In our world of emails, texts and chats, the handwritten letter is a rarity. Do you have a leather-bound volume of your emigrant ancestors’ letters? No?! Me either but wouldn’t that be nice? For those of us who don’t have access to family letters from that time, how do we better understand what the journey to America and homesteading the land was like? Here are some ideas.
I’ve been making it my mission this year to go back through old documentation to ensure it is properly sourced. I spent considerable time looking online for a detailed “letter home” giving details and advice about traveling from Germany to Wisconsin. Tips about what to bring, things to know about the ships, the cross-country journey and settlement opportunities. It’s a great document but because when I first started genealogy, I didn’t note the citation, I’m not able to use it in any of my writings. Another reason to ensure you are citing sources as you do your research! All was not lost because as I searched, I discovered a few sources that I want to share with you.
Since most of us do not have firsthand accounts of our ancestors’ lives, I think these sites will be of interest.
We’ve talked about the Archive.org which focuses on providing access to online materials. Of particular interest to me is “The Farmers and Migrants Handbook”. This book contains practical information about crops, livestock, household goods, gardens and much more. If you have a farming family, perhaps they referenced a book like this. It is likely that this booklet was a commissioned and has a copyright of 1849. There is also another booklet with this catchy title: “The western tourist; or, Emigrant's guide through the states of Ohio, Michigan, Indiana, Illinois, and Missouri, and the territories of Wisconsin and Iowa: being an accurate and concise description of each state, territory, and count” that is worth checking out.
For a firsthand account of the journey and experience of settlement, check out An Immigrant Letter by Gerhard Kremers, printed in the newsletter of the Manitowoc Historical Society.
This author, Kathi Gosz, has an interesting blog with some additional information and links to letters. She has written “House of Johann”, a fictionalized story of her family’s life in Germany, using actual resourced data for the facts with the fiction reflecting the imagined conversations. It’s an interesting way to learn more about what life was like before the journey to America.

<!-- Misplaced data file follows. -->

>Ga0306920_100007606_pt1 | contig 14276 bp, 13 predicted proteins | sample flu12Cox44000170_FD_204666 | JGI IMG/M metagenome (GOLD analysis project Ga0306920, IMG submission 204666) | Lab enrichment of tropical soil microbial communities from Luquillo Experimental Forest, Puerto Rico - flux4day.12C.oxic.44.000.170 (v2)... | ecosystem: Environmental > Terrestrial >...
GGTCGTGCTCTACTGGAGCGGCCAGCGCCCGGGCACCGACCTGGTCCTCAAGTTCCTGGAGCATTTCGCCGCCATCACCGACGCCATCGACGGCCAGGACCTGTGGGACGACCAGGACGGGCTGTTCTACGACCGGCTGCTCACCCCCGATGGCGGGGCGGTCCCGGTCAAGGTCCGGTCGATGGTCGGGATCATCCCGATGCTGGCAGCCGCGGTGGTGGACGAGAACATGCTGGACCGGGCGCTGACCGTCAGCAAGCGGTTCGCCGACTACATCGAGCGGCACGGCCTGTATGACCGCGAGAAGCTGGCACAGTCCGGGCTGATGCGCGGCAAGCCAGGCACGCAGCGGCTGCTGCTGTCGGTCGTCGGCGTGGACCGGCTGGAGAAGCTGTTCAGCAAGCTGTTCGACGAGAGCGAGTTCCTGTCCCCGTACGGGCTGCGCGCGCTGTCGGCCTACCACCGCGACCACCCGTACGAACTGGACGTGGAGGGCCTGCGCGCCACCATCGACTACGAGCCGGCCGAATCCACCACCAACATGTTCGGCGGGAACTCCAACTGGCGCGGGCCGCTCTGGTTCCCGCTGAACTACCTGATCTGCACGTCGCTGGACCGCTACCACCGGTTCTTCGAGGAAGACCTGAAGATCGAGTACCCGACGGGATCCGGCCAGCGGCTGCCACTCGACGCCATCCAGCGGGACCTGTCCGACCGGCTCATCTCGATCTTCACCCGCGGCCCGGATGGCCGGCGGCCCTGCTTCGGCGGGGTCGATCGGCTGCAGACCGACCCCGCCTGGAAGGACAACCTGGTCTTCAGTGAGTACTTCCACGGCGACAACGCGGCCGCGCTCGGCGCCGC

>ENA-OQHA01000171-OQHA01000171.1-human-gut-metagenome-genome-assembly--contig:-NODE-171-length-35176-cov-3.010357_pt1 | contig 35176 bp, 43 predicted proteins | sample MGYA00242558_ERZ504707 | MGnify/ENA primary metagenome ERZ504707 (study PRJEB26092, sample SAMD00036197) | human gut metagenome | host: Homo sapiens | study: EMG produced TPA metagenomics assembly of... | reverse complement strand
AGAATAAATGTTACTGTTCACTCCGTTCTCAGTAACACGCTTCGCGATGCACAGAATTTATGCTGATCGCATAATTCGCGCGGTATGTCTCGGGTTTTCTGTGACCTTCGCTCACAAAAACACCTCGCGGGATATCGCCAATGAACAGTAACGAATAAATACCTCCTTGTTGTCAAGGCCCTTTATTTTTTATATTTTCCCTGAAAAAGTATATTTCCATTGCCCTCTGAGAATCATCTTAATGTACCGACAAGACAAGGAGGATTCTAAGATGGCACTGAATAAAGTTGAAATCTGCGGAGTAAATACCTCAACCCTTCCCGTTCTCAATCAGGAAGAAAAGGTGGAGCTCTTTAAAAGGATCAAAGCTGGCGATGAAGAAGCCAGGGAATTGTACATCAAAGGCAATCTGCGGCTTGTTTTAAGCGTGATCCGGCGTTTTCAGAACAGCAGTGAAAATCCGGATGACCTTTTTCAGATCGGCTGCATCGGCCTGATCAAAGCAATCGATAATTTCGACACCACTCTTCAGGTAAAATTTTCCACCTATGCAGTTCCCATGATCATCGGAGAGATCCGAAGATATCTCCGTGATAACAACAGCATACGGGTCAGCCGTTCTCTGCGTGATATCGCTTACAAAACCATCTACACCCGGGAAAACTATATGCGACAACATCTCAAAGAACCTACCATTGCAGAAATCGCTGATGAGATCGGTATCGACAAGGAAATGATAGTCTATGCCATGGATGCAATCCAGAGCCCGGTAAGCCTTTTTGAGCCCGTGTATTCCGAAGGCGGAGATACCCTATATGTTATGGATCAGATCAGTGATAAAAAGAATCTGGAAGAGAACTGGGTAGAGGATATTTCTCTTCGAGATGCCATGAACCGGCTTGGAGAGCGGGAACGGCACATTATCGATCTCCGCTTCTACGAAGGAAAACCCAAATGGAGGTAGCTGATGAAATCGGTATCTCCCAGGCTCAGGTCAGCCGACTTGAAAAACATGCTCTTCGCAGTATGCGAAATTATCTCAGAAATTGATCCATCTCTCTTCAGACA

Letters and Diary of John Frederick Diederichs can be found on the JSTOR.org. According to their site, “JSTOR is part of ITHAKA, a non-for-profit organization helping the academic community use digital technologies to preserve the scholarly record and to advance research and teaching in sustainable ways.”
If you’d like the additional challenging of reading original handwritten letters, check out these pdf link of German immigrant letters at The Hekman Library of Calvin University, Grand Rapids, Michigan.
Envision the Past site has a collection of Settlers’ Guides – Emigrants’ Handbooks – Guides to Territories Open for Settlement.
This letter by Michael Rodenkirch, an early Wisconsin settler, is referenced on other sites. It gives you a nice look into those days.
Cyndi’s List has a great list of diaries and letters from settlers across the Americas. Look at the University of Wisconsin section if you have Wisconsin roots.
While these letters won’t tell you exactly how your ancestor traveled, you will be able to find out what most people generally experienced on their journey by reading these firsthand accounts. Look at the difference between traveling by sailboat or steamer, spend time figuring out how much the journey cost. Many people writing home detailed the costs and compared that to the currency of the day in the old country.
We often forget what a big undertaking this was for our ancestors. Adding this layer to your family history will help future generations to understand the sacrifices and hardships they endured. Happy sailing!
With a lifelong passion for genealogy and history, the author enjoys the opportunity to share genealogy tidbits, inspiring others to research and write their family story.